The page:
The stethoscope has come a long way from its humble beginnings in the 19th century. The regular acoustic type is still used every day, but it’s been joined by a panoply of digital options that can amplify or convert heart sounds into electrical signals. Eko, a company founded in 2013, has focused on bringing applied AI into the stethoscope space. Now there’s real-world data to suggest that the company has made progress, and it has secured a $30 million extension to its earlier C round to continue its work.
Eko’s hardware consists of digital stethoscopes that boast a few basic bells and whistles, like noise-canceling technology or the ability to record and visualize heartbeats. But the company has also been tweaking some FDA-approved clinical support algorithms.
In 2020, the FDA granted 510(k) clearance to a suite of Eko algorithms that help detect heart murmurs and atrial fibrillation, or AFib. (A company earns this when it demonstrates that its tech is similar to what is already out there). That approval was backed up by more clinical results published in The Journal of the American Heart Association in 2021. On Tuesday, Eko announced that this algorithm will form the backbone of new software called Eko App. This integration will move Eko more firmly into the applied AI space, said Connor Landgraf, CEO and co-founder of Eko.
Eko has been working toward developing machine learning-based analysis capability. But so far, the company has focused on devices and clinical tools. This software launch will be the company’s first true foray into more complex AI applications.
What does the new software mean for doctors? It’s not exactly a “machine learning brain” yet. Basically, a doctor could listen to heart sounds and conduct ECG like before, while the new software captures that data in the background. Then it provides an analysis, or interpretation, of that ECG rhythm that could help alert a doctor to the presence of AFib or heart murmur.
“The physician gets basically an analysis report or a summary view of the patient’s heart sounds, lung sounds and ECG data immediately, there in the exam room with the patient,” he said.
On the surface, this might remind you of something like an Apple Watch — another device that has an FDA-cleared AFib detection software. Eko sits solidly on the practitioner side of things, rather than the consumer side. Instead, think of this new software as a clinical decision support system (CDS). These systems, which are popping up everywhere, from radiology to hematology, don’t actually make diagnoses, but are designed to help doctors interpret medical data.
Such systems aren’t new, but they are becoming more widespread, and many U.S. hospitals use them regularly. However, there are signs that CDS systems have been slower to penetrate ambulatory clinics or smaller non-hospital-affiliated healthcare systems. Eko, says Landgraf, endeavors to reach those smaller clinics with its devices and algorithms.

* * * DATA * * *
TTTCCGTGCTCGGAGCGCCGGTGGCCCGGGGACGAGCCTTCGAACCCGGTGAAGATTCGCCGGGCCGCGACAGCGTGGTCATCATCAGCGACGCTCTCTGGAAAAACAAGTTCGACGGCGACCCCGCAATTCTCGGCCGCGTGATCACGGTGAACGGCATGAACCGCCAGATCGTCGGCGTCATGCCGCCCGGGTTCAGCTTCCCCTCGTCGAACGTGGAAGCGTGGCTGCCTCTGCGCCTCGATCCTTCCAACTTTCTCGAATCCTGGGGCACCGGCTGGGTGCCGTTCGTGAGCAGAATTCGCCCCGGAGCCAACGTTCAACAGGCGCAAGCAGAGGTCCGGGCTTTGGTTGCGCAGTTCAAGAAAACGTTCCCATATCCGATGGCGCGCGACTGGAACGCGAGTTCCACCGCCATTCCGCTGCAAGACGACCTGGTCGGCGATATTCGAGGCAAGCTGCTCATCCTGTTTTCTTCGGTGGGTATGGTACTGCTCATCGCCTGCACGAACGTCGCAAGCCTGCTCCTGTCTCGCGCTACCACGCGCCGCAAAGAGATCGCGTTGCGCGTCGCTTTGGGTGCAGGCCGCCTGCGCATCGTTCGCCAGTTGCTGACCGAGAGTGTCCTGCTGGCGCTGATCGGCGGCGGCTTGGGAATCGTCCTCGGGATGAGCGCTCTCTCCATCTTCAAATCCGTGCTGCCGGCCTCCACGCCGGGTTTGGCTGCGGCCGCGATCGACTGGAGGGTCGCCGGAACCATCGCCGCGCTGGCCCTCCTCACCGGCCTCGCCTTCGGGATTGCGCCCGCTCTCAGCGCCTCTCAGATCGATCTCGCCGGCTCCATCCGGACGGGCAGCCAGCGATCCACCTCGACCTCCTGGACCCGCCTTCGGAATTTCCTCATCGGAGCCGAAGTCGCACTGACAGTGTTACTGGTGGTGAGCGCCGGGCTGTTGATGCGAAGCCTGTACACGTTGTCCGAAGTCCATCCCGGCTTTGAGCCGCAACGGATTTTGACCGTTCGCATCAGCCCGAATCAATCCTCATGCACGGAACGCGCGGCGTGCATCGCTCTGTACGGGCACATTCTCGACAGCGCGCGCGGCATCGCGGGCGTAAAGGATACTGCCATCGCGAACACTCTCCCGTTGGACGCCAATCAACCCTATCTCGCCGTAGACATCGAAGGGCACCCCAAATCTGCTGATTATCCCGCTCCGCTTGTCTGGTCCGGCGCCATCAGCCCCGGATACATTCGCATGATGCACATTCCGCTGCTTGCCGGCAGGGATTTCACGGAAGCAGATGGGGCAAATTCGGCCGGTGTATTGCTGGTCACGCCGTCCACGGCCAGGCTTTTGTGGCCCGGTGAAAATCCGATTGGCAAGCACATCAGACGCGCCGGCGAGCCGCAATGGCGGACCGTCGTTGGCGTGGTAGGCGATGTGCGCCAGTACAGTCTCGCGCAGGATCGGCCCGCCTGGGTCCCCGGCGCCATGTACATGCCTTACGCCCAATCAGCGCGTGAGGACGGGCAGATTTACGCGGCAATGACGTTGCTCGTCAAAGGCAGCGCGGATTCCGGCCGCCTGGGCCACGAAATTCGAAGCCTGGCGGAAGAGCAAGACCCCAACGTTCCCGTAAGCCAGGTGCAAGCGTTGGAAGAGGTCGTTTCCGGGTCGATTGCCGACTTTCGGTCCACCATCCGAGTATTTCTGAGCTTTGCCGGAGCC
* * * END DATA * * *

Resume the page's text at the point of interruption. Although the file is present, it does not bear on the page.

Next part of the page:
“The goal is to be able to extend the capability of a specialist. To put that [cardiology expertise] in the hands of a rural primary care physician or an urgent care physician or a minute clinic nurse practitioner,” he said.
Still, detecting AFib and heart murmur isn’t the company’s ultimate goal. As COO Jason Bellet told TechCrunch after the closing of Eko’s series A round in 2019, the company was really going after “screening for structural heart diseases and heart failure.”
Heart failure affects about 7 million people in the U.S., and is expected to reach 8 million by 2030. It represents 1 to 2% of U.S. healthcare budget spending, per an estimate reported in BMC Medicine.
The company has made progress on that front, but has not yet received FDA clearance to use the algorithm clinically. In January, an independent trial run by the U.K.’s national health system suggested that another algorithm developed in conjunction with Mayo Clinic could flag signs of a weakened heart. In a study of 1,050 patients, the Eko device was capable of detecting when a left ventricle ejection fraction (LVEF) was operating at 40% — the threshold at which heart failure could be occurring — after 15 seconds of listening.
Currently about 80% of heart failure cases in the U.K. are diagnosed in hospitals, but 40% of those patients show signs of the disease that should be picked up earlier, the NHS study notes. To add to that, confirming a heart failure diagnosis isn’t always straightforward. It usually involves some constellation of blood tests, exercise stress tests, biopsies, ECGs, echocardiograms or chest scans. There’s no single, gold standard, non-invasive diagnostic test for heart failure.
The goal is to use this program to turn a regular checkup into a way to screen for heart failure, said Landgraf. He imagines something like a mammogram or a colonoscopy for heart failure delivered with non-invasive tech at a primary care office.
“[Heart failure] is a massive cost driver, and yet we don’t do a good job of detecting this disease early,” he said. “We detect it, you know, years after it’s been in that patient. We lose that opportunity to treat that patient earlier. And that’s something we really, really want to change with this technology.”
Eko has also closed a 30 million extension to their previous Series C round. This brings the company’s total funding to $125 million. That extension will allow the company to support further commercialization efforts and develop new products, said Landgraf.